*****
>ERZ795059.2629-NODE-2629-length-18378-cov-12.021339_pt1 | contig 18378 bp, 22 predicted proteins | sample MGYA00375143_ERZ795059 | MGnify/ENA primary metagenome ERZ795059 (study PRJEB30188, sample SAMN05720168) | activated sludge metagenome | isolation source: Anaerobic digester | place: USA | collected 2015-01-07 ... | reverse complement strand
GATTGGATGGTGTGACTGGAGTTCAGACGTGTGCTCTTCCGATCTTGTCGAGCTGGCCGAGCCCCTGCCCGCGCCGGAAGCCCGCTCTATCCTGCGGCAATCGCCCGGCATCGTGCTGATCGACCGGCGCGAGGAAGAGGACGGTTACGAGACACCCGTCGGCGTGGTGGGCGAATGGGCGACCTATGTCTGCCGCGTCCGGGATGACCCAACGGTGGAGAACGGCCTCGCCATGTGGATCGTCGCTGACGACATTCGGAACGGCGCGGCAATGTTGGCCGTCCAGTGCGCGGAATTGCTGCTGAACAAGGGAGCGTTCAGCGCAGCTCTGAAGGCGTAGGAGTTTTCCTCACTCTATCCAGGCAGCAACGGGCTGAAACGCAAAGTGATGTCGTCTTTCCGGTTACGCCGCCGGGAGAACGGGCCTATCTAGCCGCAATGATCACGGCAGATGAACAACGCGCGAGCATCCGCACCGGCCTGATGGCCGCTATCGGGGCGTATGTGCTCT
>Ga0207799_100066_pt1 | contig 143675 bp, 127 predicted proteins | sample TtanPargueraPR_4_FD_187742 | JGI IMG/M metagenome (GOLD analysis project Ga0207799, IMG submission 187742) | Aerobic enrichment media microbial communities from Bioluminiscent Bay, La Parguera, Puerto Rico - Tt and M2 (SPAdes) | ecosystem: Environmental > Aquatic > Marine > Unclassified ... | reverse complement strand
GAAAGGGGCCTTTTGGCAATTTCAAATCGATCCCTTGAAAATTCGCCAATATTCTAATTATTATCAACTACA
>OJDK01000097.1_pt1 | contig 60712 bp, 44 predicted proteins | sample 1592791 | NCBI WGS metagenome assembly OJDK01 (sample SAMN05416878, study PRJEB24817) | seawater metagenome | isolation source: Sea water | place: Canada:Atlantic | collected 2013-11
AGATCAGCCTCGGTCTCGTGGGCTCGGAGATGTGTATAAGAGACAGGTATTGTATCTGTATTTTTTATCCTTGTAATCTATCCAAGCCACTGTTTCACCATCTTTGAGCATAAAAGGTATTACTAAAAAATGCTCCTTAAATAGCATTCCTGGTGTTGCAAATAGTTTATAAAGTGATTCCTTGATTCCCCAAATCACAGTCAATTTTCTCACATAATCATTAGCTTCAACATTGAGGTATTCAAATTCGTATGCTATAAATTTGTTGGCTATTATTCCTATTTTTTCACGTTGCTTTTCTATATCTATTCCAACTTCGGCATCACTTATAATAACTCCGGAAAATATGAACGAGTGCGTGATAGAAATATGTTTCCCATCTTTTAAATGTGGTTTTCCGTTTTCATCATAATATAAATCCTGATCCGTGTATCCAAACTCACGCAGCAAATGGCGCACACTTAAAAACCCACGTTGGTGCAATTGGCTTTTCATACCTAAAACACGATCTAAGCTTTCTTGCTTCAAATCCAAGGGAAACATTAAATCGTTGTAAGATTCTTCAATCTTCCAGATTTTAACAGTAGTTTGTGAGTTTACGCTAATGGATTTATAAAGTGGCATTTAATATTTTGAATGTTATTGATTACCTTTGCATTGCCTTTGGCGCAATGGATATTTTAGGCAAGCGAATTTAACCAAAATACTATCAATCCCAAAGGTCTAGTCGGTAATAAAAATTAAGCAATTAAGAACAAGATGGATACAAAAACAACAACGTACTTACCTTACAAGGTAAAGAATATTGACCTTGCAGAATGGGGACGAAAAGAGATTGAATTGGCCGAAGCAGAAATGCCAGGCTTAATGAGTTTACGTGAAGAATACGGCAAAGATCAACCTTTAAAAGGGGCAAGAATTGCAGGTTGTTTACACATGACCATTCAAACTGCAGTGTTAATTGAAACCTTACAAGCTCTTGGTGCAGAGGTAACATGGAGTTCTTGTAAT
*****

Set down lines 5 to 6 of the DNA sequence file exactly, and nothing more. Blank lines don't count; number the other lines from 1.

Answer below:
>OJDK01000097.1_pt1 | contig 60712 bp, 44 predicted proteins | sample 1592791 | NCBI WGS metagenome assembly OJDK01 (sample SAMN05416878, study PRJEB24817) | seawater metagenome | isolation source: Sea water | place: Canada:Atlantic | collected 2013-11
AGATCAGCCTCGGTCTCGTGGGCTCGGAGATGTGTATAAGAGACAGGTATTGTATCTGTATTTTTTATCCTTGTAATCTATCCAAGCCACTGTTTCACCATCTTTGAGCATAAAAGGTATTACTAAAAAATGCTCCTTAAATAGCATTCCTGGTGTTGCAAATAGTTTATAAAGTGATTCCTTGATTCCCCAAATCACAGTCAATTTTCTCACATAATCATTAGCTTCAACATTGAGGTATTCAAATTCGTATGCTATAAATTTGTTGGCTATTATTCCTATTTTTTCACGTTGCTTTTCTATATCTATTCCAACTTCGGCATCACTTATAATAACTCCGGAAAATATGAACGAGTGCGTGATAGAAATATGTTTCCCATCTTTTAAATGTGGTTTTCCGTTTTCATCATAATATAAATCCTGATCCGTGTATCCAAACTCACGCAGCAAATGGCGCACACTTAAAAACCCACGTTGGTGCAATTGGCTTTTCATACCTAAAACACGATCTAAGCTTTCTTGCTTCAAATCCAAGGGAAACATTAAATCGTTGTAAGATTCTTCAATCTTCCAGATTTTAACAGTAGTTTGTGAGTTTACGCTAATGGATTTATAAAGTGGCATTTAATATTTTGAATGTTATTGATTACCTTTGCATTGCCTTTGGCGCAATGGATATTTTAGGCAAGCGAATTTAACCAAAATACTATCAATCCCAAAGGTCTAGTCGGTAATAAAAATTAAGCAATTAAGAACAAGATGGATACAAAAACAACAACGTACTTACCTTACAAGGTAAAGAATATTGACCTTGCAGAATGGGGACGAAAAGAGATTGAATTGGCCGAAGCAGAAATGCCAGGCTTAATGAGTTTACGTGAAGAATACGGCAAAGATCAACCTTTAAAAGGGGCAAGAATTGCAGGTTGTTTACACATGACCATTCAAACTGCAGTGTTAATTGAAACCTTACAAGCTCTTGGTGCAGAGGTAACATGGAGTTCTTGTAAT